It was a difficult path to choose. From his first day as BBC director-general, 14 months ago, Tim Davie committed himself to a reinvigoration of impartiality at the country’s most-scrutinised media organisation amid an ever more polarised national debate. We can assume that Davie would agree, as I do, with the headline about the corporation in last week’s New Statesman piece by Philip Collins: “The BBC needs to stand up for itself: it is still best placed to tell the story straight”. But Davie has also made it plain that the corporation could do better, and that failure would erode public consent for the licence fee. The BBC must not close its ears to its critics, tempting though that is when the Culture Secretary Nadine Dorries is making much of the noise.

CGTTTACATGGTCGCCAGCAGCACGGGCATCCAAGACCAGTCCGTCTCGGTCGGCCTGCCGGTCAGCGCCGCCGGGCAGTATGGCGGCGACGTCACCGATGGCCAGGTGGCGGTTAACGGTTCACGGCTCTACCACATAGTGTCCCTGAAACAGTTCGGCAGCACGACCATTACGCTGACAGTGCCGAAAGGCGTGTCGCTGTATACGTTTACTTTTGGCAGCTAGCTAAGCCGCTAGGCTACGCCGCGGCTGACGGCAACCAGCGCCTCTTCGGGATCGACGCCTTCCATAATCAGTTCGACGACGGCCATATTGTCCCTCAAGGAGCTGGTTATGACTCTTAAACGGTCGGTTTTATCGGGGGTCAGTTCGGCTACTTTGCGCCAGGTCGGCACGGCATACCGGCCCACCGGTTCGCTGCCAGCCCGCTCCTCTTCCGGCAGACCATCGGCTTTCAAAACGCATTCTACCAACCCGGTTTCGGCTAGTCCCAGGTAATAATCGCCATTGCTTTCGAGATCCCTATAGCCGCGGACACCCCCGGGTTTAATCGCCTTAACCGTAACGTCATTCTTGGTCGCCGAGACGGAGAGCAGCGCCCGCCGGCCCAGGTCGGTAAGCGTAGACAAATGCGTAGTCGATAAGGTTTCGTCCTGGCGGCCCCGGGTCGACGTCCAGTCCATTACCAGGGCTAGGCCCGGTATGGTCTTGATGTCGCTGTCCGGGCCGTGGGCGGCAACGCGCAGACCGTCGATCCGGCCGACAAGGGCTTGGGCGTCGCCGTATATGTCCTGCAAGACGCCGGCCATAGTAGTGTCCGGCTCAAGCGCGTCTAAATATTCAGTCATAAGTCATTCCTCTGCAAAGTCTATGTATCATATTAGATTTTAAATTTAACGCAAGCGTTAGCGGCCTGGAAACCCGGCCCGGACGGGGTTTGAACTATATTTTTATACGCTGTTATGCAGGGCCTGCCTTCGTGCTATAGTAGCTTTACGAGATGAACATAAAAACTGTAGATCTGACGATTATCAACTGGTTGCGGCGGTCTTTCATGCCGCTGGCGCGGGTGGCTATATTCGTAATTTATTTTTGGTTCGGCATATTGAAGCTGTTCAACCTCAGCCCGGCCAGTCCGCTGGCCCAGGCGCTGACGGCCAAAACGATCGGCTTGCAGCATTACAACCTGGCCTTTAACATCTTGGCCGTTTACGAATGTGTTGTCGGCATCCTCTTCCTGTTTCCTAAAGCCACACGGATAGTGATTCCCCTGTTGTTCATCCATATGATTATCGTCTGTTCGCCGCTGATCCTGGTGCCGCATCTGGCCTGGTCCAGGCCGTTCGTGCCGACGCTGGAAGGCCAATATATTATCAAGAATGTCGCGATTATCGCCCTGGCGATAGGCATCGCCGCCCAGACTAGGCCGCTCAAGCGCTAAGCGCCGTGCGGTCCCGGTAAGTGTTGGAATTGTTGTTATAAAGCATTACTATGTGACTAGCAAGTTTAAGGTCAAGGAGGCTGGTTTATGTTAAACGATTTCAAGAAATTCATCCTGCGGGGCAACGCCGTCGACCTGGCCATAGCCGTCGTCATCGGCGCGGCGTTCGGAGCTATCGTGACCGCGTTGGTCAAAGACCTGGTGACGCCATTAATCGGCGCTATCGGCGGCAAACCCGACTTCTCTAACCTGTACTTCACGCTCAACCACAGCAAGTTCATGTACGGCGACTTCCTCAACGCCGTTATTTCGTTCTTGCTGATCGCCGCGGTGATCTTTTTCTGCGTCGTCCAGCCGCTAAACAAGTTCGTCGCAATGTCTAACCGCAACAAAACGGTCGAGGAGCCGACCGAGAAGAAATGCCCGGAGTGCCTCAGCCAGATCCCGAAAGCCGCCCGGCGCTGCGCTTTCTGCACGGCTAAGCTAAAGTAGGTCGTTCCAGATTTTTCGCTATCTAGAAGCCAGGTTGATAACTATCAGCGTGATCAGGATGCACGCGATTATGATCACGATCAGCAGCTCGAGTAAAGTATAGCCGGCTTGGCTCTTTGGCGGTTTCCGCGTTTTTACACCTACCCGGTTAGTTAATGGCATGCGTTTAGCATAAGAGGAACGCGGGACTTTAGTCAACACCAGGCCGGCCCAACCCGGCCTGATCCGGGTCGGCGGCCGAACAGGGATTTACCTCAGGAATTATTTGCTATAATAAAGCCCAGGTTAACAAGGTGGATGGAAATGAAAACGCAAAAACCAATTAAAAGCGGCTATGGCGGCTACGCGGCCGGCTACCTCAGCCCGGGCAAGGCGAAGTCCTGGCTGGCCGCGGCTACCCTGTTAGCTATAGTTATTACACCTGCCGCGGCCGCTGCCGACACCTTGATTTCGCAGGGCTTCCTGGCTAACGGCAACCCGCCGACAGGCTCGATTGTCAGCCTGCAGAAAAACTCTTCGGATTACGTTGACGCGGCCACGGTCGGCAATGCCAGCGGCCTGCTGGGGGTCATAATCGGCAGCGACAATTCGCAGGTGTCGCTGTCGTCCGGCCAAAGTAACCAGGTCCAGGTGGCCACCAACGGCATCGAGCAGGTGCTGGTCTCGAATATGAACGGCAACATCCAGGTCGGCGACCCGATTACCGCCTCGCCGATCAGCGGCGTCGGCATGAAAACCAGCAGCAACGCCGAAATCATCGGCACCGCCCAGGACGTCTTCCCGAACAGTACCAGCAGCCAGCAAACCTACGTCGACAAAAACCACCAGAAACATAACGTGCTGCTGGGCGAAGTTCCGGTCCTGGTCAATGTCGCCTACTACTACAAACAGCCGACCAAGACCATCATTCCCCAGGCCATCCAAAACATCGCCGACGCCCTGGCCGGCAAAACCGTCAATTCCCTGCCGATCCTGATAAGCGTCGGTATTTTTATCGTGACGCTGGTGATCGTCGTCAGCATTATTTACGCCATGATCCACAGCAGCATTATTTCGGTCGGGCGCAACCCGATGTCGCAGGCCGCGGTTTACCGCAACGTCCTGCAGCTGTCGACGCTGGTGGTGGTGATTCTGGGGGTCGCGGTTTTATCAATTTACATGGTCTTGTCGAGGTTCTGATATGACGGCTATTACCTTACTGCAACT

Nicholas Serota’s review into impartiality, commissioned by Davie, is a decent attempt at exploring the challenges, though it is written in the bloodless prose of corporate speak and it needs some decoding. First, it reflects the commonly-held view among senior BBC managers and some editors that younger generations of journalists do not “get” the traditional version of impartiality. It is completely understandable why they don’t. They are used to the free-for-all shouting matches of Twitter, and they have an example in current broadcast journalism where Piers Morgan was allowed to be the presenter of a flagship ITV breakfast programme without regulators restraining the unbridled expression of his personal views.
[see also: The BBC needs to stand up for itself]